Royal Mail is one of the oldest and most iconic companies in the United Kingdom, with a rich and storied history stretching back centuries. From its humble origins as a series of horse-drawn post coaches, Royal Mail has grown to become the country’s primary postal operator, delivering billions of items every year. We’ll take a look at some of the most interesting and surprising facts about this British institution. So, without further ado, let’s get right into the list!
1. Royal Mail is one of the oldest postal systems in the world!
The Royal Mail is one of the oldest postal systems in the world that is still running.
It has been around for over 500 years!Embed from Getty Images
2. The postal service was created in 1516 when Henry VIII was King!
The postal service started in 1516 when Henry VIII was in power.
It was when he knighted the first Master of the Posts.
The first Master of the Posts was Sir Brian Tuke.
He would begin to organise the postal system and work out which would be the important post towns across the country.
Embed from Getty Images
3. The postal system was only for Royal use at the start.
The public haven’t always been allowed to use Royal Mail or a postal system.
In the beginning, only the King and the Royal Court could use it. The Royal Court is the Royal household.
The public couldn’t use it for over 100 years.Embed from Getty Images
4. Charles l opened up the postal service to the public in 1635.
As you have learnt above, the postal service wasn’t available to the public in the beginning.
We can thank Charles l because he decided to open it up for the public too.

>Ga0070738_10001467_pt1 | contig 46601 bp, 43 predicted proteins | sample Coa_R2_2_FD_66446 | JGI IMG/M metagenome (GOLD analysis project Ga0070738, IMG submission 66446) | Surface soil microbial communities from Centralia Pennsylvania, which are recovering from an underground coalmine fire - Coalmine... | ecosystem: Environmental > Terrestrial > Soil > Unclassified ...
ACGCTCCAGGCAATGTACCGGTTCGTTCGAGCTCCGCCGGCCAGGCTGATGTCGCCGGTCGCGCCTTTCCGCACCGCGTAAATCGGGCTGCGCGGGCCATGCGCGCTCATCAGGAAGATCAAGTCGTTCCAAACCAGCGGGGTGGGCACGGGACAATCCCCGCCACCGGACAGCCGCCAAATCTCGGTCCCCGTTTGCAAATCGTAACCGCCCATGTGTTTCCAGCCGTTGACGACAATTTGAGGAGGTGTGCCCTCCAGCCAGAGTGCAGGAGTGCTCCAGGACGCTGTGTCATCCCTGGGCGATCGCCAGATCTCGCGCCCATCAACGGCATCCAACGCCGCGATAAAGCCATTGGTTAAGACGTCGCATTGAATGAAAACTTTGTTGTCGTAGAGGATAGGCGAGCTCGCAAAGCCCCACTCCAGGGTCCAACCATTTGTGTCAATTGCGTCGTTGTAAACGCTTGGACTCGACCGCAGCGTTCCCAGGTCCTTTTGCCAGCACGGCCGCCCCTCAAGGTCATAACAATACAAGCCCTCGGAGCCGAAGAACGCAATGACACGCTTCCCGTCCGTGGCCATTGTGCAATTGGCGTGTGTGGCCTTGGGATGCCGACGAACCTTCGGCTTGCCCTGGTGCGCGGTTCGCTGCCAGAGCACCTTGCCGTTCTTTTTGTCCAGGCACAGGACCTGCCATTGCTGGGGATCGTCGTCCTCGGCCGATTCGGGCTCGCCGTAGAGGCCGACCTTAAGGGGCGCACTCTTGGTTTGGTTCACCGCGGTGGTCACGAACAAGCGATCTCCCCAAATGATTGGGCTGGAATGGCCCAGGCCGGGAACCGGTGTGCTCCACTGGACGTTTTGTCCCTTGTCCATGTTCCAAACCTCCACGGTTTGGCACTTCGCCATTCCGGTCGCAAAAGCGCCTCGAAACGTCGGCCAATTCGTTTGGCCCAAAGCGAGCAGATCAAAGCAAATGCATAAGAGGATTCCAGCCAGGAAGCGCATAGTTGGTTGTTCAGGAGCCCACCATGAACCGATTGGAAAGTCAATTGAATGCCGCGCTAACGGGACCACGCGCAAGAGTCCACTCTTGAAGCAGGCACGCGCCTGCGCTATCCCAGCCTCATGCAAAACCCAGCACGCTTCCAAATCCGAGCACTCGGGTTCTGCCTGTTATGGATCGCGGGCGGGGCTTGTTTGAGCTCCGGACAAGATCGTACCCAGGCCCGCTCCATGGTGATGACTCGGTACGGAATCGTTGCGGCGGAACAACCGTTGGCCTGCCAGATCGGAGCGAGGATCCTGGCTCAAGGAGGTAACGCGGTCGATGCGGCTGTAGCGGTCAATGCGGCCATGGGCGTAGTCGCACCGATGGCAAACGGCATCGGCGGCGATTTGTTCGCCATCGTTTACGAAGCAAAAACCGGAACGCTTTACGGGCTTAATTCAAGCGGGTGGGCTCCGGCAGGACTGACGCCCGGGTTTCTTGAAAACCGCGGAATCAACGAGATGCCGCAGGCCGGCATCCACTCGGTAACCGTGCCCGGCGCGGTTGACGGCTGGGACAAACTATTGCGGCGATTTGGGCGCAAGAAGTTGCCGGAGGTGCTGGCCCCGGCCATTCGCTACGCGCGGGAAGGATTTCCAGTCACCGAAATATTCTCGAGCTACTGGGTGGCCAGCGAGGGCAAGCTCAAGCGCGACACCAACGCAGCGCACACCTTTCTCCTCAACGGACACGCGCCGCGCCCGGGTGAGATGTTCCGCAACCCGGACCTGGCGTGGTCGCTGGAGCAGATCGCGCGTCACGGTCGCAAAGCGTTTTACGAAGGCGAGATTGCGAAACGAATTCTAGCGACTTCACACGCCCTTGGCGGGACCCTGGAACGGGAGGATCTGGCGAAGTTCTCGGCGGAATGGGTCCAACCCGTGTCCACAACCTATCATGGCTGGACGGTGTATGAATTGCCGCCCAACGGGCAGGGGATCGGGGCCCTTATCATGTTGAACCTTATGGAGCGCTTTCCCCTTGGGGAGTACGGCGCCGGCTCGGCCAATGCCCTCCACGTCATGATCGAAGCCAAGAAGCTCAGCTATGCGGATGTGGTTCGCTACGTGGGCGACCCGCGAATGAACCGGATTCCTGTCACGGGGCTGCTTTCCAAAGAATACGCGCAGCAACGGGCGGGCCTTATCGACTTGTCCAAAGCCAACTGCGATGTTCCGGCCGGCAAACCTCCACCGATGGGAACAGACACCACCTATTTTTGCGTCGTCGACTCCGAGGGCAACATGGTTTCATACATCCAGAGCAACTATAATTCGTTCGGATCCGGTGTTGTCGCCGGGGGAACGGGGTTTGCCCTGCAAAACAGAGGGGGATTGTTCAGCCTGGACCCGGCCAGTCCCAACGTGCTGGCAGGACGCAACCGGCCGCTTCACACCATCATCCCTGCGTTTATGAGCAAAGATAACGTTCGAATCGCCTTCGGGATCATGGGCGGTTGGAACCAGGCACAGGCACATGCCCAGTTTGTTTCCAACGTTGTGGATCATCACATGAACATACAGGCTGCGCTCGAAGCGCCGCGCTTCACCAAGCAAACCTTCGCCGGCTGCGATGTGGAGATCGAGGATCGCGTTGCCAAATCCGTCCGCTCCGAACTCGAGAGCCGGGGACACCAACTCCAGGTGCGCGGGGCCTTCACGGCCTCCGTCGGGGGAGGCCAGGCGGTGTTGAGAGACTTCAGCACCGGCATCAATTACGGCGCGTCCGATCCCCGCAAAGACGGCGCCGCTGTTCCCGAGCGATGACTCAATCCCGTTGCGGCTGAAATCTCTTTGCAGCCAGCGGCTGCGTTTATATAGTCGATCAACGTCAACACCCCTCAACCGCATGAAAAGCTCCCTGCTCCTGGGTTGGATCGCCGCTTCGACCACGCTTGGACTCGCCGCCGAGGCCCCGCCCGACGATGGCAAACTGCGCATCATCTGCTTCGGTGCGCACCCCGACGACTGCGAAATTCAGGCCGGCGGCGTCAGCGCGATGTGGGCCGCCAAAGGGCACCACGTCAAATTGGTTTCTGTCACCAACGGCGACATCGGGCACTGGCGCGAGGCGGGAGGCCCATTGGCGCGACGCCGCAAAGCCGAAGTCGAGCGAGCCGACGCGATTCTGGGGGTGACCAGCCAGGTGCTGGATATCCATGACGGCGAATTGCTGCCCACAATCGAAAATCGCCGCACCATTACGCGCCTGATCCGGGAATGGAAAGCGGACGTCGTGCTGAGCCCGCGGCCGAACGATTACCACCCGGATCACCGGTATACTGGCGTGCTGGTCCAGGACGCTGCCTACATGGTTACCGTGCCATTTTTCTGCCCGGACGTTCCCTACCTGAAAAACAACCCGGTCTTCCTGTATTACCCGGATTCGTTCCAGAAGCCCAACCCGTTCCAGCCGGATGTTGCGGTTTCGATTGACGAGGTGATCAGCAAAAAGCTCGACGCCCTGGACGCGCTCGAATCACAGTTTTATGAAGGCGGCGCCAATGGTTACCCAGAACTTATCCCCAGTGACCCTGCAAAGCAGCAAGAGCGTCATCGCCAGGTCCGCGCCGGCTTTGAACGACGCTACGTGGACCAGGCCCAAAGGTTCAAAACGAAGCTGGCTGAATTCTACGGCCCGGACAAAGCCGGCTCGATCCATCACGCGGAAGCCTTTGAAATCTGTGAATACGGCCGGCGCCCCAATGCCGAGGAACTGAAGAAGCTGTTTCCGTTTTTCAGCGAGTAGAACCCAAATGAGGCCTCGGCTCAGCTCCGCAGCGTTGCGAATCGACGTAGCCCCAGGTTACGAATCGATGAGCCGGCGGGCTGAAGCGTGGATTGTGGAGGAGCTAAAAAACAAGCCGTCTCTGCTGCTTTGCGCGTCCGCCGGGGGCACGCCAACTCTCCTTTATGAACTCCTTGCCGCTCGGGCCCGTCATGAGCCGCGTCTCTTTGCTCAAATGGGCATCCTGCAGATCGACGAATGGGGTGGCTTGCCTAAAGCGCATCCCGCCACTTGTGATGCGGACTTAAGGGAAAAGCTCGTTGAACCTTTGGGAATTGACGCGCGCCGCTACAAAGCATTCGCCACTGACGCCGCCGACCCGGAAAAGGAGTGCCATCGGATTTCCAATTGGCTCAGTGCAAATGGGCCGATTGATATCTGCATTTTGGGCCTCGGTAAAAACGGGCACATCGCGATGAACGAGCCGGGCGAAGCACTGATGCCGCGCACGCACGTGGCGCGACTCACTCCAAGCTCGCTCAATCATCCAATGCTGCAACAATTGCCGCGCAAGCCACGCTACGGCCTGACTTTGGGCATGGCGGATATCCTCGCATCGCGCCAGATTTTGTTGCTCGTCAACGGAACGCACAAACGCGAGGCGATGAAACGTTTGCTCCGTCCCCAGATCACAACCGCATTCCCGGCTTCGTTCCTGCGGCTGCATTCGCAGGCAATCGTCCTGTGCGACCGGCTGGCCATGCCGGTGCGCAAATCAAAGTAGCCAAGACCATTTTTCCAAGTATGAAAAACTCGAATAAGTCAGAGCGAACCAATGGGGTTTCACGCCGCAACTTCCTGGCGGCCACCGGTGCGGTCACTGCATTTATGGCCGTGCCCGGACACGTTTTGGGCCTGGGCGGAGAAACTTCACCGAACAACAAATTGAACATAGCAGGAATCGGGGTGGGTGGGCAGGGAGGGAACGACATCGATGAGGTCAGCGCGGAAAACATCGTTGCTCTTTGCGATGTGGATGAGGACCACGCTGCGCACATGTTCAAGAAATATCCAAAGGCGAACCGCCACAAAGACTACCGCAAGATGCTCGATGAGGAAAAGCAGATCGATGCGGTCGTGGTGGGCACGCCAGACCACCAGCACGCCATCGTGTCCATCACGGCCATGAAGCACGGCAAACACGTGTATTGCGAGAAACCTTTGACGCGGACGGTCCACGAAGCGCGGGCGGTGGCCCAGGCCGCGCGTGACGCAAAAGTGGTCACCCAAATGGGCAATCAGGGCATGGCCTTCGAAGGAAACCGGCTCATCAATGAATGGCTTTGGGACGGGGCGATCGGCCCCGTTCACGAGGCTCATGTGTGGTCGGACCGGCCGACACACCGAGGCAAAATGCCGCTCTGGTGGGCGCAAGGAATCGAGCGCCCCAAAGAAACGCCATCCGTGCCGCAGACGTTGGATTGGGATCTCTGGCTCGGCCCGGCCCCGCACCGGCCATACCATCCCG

This made communication much easier.Embed from Getty Images
Find out what the letters might have said in 1914 below!
5. The postal service was named Royal Mail in 1784.
Royal Mail hasn’t always been called Royal Mail.
According to the Royal Mail website, it was named this in 1784.
This was when their mail coaches became a familiar sight across the country.Embed from Getty Images
6. Royal Mail used to have an underground postal train!
Under the streets of London was a Royal Mail postal train line!
This was used to take letters across London.
The line went from Paddington to Whitechapel.
It started running from 1927 and was stopped in 2003.
You can still visit the line today! Take a trip to The Postal Museum and Mail Rail.
You will journey back in time through the original tunnels and station platforms of London’s 100-year-old postal railway.
7. In 1840 the sender had to start paying for postage.
1840 was a very important year in the postal system!
Before this, the receiver of the letter had to pay for the postage.
However, when the first ever adhesive stamp was invented, The Penny Black, it meant that the sender would have to pay for postage.
This is how it still works today!
8. Royal Mail uses postcodes to sort letters and parcels.
Every address has a postcode. That is the letters and numbers at the end of your address!
Postcodes haven’t always been around! There was a trial in Norwich in 1959.
It worked so well that during 1965 and 1974, postcodes were rolled out to every British address.
They would allow all mail to be sorted by machine which would save a lot of time and make the system more accurate.
There are over 48 million combinations!Embed from Getty Images
9. Before postboxes, people would give their letters to The Bellman.
When you want to post a letter, you usually head straight for the postbox or Post Office.
Before the postbox existed, people would either take their letters to a Receiving House (which was a bit like the Post Office) or they would wait for The Bellman.
The Bellman wore a special uniform and would ring a bell to tell everyone he was there!
He would then collect all of the letters.Embed from Getty Images
10. Postboxes were once green!
Postboxes haven’t always been red… however they did start off that way.
When postboxes were first trialled in 1852, they were red. However, future postboxes were green!
This was an issue as people had trouble finding them. They were camouflaged.
They were changed back to red in 1874.Embed from Getty Images
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